Remember the fall season is a perfect time for overseeding and feeding thinned lawns. Turf establishment in Michigan is best done between August 15 and October 15 so don’t lose your “composture” if things are looking bleak right now. Your window of opportunity to improve the green green grass of home is coming soon!


Summer Rocks

I think “summer rocks” as evidenced by these pictures. Years ago people would invite friends to their house and set up a Kodak slide projector to show them endless pictures from their summer vacation. You would have to be creative to come up with some lame excuse to get up and leave (I’m not feeling well…. cough cough) or not go at all.

For those of us who were in high school in the 70’s we remember Cheech and Chong and Sister Rosetta’s assignment What I did on my summer vacation.

“The first day on my vacation, I woke up. Then, I went downtown to look for job. Then I hung out in front of the drugstore. The second day on my summer vacation, I woke up, then I went downtown to look for a job. Then I hung out in front of the drugstore. The third day on my summer vacation, I woke up…… Now that`s fine, young man! ………Then I went downtown to look for a job……..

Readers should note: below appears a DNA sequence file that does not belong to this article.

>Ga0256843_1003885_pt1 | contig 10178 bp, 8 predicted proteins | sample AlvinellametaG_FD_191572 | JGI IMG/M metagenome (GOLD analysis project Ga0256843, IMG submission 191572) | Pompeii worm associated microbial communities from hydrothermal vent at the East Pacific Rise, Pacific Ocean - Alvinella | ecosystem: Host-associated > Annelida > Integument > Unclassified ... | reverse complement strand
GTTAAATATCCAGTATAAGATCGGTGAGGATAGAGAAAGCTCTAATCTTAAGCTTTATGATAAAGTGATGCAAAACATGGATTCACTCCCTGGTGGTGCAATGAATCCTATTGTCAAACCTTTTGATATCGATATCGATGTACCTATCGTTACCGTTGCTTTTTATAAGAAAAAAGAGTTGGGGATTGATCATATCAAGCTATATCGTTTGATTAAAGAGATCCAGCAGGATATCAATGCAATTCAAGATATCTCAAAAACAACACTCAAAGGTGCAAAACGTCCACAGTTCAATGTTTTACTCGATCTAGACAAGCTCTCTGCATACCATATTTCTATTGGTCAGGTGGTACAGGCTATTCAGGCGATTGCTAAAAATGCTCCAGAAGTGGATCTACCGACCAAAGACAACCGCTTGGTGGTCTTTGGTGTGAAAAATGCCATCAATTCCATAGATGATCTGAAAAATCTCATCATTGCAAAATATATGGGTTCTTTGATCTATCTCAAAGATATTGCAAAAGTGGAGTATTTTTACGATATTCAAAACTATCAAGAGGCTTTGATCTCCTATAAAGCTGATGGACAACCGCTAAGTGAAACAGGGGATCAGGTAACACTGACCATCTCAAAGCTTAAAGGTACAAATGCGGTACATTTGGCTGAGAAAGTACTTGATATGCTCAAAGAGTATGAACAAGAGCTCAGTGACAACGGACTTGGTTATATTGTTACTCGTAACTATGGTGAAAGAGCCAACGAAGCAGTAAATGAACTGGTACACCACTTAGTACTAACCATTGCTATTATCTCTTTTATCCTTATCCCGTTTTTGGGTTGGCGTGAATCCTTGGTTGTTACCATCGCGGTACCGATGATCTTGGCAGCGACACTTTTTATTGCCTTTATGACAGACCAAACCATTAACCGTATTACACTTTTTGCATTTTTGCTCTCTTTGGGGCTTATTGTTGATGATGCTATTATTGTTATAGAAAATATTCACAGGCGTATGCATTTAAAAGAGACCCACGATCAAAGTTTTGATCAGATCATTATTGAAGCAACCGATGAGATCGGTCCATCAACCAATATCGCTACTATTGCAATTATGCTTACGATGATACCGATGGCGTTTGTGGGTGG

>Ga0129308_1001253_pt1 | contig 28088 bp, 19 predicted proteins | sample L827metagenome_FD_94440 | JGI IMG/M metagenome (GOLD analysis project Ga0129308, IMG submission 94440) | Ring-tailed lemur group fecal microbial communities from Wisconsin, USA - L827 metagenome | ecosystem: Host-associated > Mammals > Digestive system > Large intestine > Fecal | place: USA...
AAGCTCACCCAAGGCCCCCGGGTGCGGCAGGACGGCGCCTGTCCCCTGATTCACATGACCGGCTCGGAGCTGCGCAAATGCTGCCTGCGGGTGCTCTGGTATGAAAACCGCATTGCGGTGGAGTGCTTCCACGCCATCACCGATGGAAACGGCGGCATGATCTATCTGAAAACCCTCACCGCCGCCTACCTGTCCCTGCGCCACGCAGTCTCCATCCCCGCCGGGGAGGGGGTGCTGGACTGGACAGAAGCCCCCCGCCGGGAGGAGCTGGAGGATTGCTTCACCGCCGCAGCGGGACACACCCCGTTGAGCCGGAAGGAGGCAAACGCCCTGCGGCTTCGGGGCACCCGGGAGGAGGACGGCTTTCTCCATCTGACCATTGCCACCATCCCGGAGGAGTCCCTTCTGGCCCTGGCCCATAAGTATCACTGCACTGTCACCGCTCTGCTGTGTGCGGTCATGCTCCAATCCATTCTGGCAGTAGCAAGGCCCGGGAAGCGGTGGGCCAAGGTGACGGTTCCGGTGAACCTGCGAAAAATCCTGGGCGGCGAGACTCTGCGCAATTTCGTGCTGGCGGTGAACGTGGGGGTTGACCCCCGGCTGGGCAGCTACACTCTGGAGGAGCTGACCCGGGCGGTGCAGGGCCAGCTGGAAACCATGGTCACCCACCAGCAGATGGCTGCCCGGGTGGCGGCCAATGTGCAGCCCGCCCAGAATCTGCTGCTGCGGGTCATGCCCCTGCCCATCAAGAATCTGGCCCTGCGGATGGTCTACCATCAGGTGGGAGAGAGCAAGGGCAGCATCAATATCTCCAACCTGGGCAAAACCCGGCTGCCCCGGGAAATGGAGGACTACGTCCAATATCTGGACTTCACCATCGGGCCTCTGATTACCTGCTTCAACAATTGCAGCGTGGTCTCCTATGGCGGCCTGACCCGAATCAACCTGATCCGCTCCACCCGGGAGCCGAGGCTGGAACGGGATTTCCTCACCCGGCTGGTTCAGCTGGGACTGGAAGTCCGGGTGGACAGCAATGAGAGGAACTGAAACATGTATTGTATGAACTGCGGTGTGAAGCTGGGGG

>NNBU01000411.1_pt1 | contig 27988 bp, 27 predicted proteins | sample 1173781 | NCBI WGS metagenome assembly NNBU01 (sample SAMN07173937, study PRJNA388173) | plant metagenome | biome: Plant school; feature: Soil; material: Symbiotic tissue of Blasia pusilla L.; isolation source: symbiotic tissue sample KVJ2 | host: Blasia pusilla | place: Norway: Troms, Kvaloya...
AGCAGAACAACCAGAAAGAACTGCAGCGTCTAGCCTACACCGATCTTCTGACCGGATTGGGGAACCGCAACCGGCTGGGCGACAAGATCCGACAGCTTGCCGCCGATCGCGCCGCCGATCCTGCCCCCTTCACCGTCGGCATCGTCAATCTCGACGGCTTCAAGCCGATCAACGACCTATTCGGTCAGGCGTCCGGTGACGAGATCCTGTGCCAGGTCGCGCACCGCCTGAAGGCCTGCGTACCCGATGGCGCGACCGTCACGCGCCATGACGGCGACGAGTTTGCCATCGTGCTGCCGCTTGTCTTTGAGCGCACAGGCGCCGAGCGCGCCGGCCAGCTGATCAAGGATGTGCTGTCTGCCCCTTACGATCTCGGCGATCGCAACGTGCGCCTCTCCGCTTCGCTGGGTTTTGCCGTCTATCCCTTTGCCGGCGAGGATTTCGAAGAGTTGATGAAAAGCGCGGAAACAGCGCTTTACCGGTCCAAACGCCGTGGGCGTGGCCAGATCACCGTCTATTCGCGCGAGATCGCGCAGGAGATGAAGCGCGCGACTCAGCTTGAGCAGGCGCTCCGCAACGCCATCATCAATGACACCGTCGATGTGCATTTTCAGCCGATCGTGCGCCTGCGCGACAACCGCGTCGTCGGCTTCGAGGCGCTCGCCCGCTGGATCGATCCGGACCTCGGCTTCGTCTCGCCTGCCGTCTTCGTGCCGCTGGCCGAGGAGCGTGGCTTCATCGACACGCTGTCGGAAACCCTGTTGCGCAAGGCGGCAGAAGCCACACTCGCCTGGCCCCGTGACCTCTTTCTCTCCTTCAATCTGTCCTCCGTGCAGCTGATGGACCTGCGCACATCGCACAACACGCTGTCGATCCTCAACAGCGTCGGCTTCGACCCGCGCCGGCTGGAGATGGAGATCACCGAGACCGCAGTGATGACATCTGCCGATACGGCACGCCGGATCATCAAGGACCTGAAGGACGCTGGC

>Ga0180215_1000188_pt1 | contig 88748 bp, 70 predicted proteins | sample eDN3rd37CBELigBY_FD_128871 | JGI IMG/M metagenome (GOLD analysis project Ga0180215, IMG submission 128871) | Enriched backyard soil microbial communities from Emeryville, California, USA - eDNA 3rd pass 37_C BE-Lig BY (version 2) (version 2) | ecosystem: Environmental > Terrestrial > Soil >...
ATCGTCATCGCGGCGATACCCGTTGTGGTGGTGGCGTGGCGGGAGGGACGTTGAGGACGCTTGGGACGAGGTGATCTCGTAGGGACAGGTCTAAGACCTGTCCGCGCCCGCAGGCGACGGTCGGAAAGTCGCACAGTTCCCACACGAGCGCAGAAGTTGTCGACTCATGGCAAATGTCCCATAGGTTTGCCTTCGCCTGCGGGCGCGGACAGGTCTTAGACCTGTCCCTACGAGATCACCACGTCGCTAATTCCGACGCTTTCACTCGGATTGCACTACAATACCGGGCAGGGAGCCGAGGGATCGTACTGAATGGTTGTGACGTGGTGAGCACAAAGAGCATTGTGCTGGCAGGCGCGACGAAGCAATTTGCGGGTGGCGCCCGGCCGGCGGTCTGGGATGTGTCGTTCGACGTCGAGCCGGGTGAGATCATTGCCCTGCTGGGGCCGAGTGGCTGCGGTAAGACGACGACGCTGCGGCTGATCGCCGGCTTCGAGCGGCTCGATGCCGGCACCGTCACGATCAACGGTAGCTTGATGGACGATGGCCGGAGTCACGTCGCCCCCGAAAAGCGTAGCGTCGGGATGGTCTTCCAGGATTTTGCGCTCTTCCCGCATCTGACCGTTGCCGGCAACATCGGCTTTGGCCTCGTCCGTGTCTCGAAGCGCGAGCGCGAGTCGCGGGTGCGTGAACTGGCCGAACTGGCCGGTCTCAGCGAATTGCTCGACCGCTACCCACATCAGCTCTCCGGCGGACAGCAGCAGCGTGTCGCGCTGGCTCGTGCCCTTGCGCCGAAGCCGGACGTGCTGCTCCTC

Now that`s fine, young man! ………..Then I got a job, keeping people from hanging out in front of the drugstore. The fourth day on my”…

Today you can just take a couple pictures and post them on your blog or Facebook and everybody is happy….no excuses needed.

Stacey, Rick, Angie......2 photogenic girls can make anyone look good!

Here are a couple of my “Summer Rocks” pictures and if you find yourself yawning feel free to Google something else. In the meantime I’m going to go hang out at the drugstore and get a Big Gulp or Slurpee or something like that……….

Angie and me.......Summer Rocks!
I can be a little over the top sometimes
Summer Rocks!
I "pine" for a little relaxation
A kick in the plants!
Have a great summer everyone!